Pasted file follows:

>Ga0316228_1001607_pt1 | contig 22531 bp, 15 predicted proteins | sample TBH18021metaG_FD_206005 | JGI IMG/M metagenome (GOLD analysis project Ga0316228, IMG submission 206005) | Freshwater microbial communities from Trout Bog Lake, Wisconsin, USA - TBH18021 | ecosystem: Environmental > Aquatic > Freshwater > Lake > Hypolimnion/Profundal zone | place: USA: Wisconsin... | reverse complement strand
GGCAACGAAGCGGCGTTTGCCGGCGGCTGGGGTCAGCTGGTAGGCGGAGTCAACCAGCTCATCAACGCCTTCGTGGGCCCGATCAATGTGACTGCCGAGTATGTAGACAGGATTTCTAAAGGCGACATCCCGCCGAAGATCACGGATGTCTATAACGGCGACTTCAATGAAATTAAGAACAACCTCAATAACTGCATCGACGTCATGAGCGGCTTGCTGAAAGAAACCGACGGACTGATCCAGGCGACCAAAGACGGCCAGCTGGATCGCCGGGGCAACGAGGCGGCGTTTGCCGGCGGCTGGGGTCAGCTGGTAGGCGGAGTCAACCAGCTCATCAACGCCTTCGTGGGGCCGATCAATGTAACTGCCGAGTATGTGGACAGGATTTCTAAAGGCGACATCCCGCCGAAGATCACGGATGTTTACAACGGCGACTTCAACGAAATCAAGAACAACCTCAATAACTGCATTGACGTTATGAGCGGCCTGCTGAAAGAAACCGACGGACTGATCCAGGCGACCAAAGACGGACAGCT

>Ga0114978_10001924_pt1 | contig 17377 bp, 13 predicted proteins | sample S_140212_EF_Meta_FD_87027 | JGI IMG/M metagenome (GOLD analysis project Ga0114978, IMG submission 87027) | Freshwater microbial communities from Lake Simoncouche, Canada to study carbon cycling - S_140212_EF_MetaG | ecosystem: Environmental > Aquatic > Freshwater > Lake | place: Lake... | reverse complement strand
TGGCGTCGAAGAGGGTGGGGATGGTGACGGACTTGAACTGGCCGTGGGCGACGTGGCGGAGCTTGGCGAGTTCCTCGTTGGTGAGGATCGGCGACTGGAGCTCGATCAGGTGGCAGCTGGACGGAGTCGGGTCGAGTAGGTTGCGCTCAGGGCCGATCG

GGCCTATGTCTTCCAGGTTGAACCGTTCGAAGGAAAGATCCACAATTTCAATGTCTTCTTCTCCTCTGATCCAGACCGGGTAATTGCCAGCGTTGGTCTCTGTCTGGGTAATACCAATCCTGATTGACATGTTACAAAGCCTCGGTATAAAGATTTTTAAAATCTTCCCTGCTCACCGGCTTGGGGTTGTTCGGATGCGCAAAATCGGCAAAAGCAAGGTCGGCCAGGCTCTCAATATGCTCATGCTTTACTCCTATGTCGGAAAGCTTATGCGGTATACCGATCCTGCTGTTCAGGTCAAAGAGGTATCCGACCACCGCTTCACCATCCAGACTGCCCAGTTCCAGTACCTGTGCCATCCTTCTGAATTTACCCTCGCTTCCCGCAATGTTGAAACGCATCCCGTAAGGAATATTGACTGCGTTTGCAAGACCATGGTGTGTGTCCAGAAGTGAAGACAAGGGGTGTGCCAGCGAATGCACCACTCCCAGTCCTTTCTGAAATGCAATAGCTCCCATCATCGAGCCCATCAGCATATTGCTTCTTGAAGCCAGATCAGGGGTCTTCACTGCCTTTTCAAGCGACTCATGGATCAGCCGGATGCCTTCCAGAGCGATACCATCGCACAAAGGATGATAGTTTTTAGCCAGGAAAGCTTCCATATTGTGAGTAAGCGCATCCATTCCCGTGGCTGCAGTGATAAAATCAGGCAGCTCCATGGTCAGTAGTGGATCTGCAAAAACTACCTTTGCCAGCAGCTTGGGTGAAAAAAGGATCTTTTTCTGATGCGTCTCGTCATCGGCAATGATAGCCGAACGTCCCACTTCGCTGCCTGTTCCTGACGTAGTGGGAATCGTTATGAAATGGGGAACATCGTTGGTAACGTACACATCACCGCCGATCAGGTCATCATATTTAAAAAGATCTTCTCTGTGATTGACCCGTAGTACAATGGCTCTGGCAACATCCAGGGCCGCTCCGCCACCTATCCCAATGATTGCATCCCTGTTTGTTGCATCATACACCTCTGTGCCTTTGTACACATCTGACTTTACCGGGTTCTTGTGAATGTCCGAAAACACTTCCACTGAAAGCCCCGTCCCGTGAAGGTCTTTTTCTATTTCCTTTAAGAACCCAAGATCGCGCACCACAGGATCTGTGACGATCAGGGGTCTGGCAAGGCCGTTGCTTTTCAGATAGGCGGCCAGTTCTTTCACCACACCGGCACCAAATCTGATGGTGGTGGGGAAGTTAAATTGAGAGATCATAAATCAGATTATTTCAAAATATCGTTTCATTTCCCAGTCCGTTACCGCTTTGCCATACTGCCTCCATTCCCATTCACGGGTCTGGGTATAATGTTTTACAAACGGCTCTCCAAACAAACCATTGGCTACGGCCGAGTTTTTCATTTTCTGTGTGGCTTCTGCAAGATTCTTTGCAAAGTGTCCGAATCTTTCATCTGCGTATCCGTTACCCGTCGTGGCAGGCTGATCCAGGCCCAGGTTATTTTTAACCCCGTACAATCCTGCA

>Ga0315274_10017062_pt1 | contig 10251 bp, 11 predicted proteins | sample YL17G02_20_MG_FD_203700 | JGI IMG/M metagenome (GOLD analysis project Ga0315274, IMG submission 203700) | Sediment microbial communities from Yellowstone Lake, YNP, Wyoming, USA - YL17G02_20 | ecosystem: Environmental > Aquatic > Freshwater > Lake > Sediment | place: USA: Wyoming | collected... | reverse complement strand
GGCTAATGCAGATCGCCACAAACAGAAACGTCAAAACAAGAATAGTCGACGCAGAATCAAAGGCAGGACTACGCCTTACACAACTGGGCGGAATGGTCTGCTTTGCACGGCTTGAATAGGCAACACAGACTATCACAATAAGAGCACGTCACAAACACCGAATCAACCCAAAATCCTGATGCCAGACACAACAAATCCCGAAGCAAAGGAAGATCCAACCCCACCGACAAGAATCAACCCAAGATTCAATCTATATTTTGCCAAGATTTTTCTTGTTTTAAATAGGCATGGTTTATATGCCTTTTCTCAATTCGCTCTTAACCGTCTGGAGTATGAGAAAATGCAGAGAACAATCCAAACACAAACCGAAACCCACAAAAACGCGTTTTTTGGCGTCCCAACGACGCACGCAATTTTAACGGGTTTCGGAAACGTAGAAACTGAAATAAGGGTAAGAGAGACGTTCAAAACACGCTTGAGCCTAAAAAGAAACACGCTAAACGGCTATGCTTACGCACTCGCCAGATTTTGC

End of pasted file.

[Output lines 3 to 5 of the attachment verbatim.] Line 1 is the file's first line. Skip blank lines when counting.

>Ga0114978_10001924_pt1 | contig 17377 bp, 13 predicted proteins | sample S_140212_EF_Meta_FD_87027 | JGI IMG/M metagenome (GOLD analysis project Ga0114978, IMG submission 87027) | Freshwater microbial communities from Lake Simoncouche, Canada to study carbon cycling - S_140212_EF_MetaG | ecosystem: Environmental > Aquatic > Freshwater > Lake | place: Lake... | reverse complement strand
TGGCGTCGAAGAGGGTGGGGATGGTGACGGACTTGAACTGGCCGTGGGCGACGTGGCGGAGCTTGGCGAGTTCCTCGTTGGTGAGGATCGGCGACTGGAGCTCGATCAGGTGGCAGCTGGACGGAGTCGGGTCGAGTAGGTTGCGCTCAGGGCCGATCG

GGCCTATGTCTTCCAGGTTGAACCGTTCGAAGGAAAGATCCACAATTTCAATGTCTTCTTCTCCTCTGATCCAGACCGGGTAATTGCCAGCGTTGGTCTCTGTCTGGGTAATACCAATCCTGATTGACATGTTACAAAGCCTCGGTATAAAGATTTTTAAAATCTTCCCTGCTCACCGGCTTGGGGTTGTTCGGATGCGCAAAATCGGCAAAAGCAAGGTCGGCCAGGCTCTCAATATGCTCATGCTTTACTCCTATGTCGGAAAGCTTATGCGGTATACCGATCCTGCTGTTCAGGTCAAAGAGGTATCCGACCACCGCTTCACCATCCAGACTGCCCAGTTCCAGTACCTGTGCCATCCTTCTGAATTTACCCTCGCTTCCCGCAATGTTGAAACGCATCCCGTAAGGAATATTGACTGCGTTTGCAAGACCATGGTGTGTGTCCAGAAGTGAAGACAAGGGGTGTGCCAGCGAATGCACCACTCCCAGTCCTTTCTGAAATGCAATAGCTCCCATCATCGAGCCCATCAGCATATTGCTTCTTGAAGCCAGATCAGGGGTCTTCACTGCCTTTTCAAGCGACTCATGGATCAGCCGGATGCCTTCCAGAGCGATACCATCGCACAAAGGATGATAGTTTTTAGCCAGGAAAGCTTCCATATTGTGAGTAAGCGCATCCATTCCCGTGGCTGCAGTGATAAAATCAGGCAGCTCCATGGTCAGTAGTGGATCTGCAAAAACTACCTTTGCCAGCAGCTTGGGTGAAAAAAGGATCTTTTTCTGATGCGTCTCGTCATCGGCAATGATAGCCGAACGTCCCACTTCGCTGCCTGTTCCTGACGTAGTGGGAATCGTTATGAAATGGGGAACATCGTTGGTAACGTACACATCACCGCCGATCAGGTCATCATATTTAAAAAGATCTTCTCTGTGATTGACCCGTAGTACAATGGCTCTGGCAACATCCAGGGCCGCTCCGCCACCTATCCCAATGATTGCATCCCTGTTTGTTGCATCATACACCTCTGTGCCTTTGTACACATCTGACTTTACCGGGTTCTTGTGAATGTCCGAAAACACTTCCACTGAAAGCCCCGTCCCGTGAAGGTCTTTTTCTATTTCCTTTAAGAACCCAAGATCGCGCACCACAGGATCTGTGACGATCAGGGGTCTGGCAAGGCCGTTGCTTTTCAGATAGGCGGCCAGTTCTTTCACCACACCGGCACCAAATCTGATGGTGGTGGGGAAGTTAAATTGAGAGATCATAAATCAGATTATTTCAAAATATCGTTTCATTTCCCAGTCCGTTACCGCTTTGCCATACTGCCTCCATTCCCATTCACGGGTCTGGGTATAATGTTTTACAAACGGCTCTCCAAACAAACCATTGGCTACGGCCGAGTTTTTCATTTTCTGTGTGGCTTCTGCAAGATTCTTTGCAAAGTGTCCGAATCTTTCATCTGCGTATCCGTTACCCGTCGTGGCAGGCTGATCCAGGCCCAGGTTATTTTTAACCCCGTACAATCCTGCA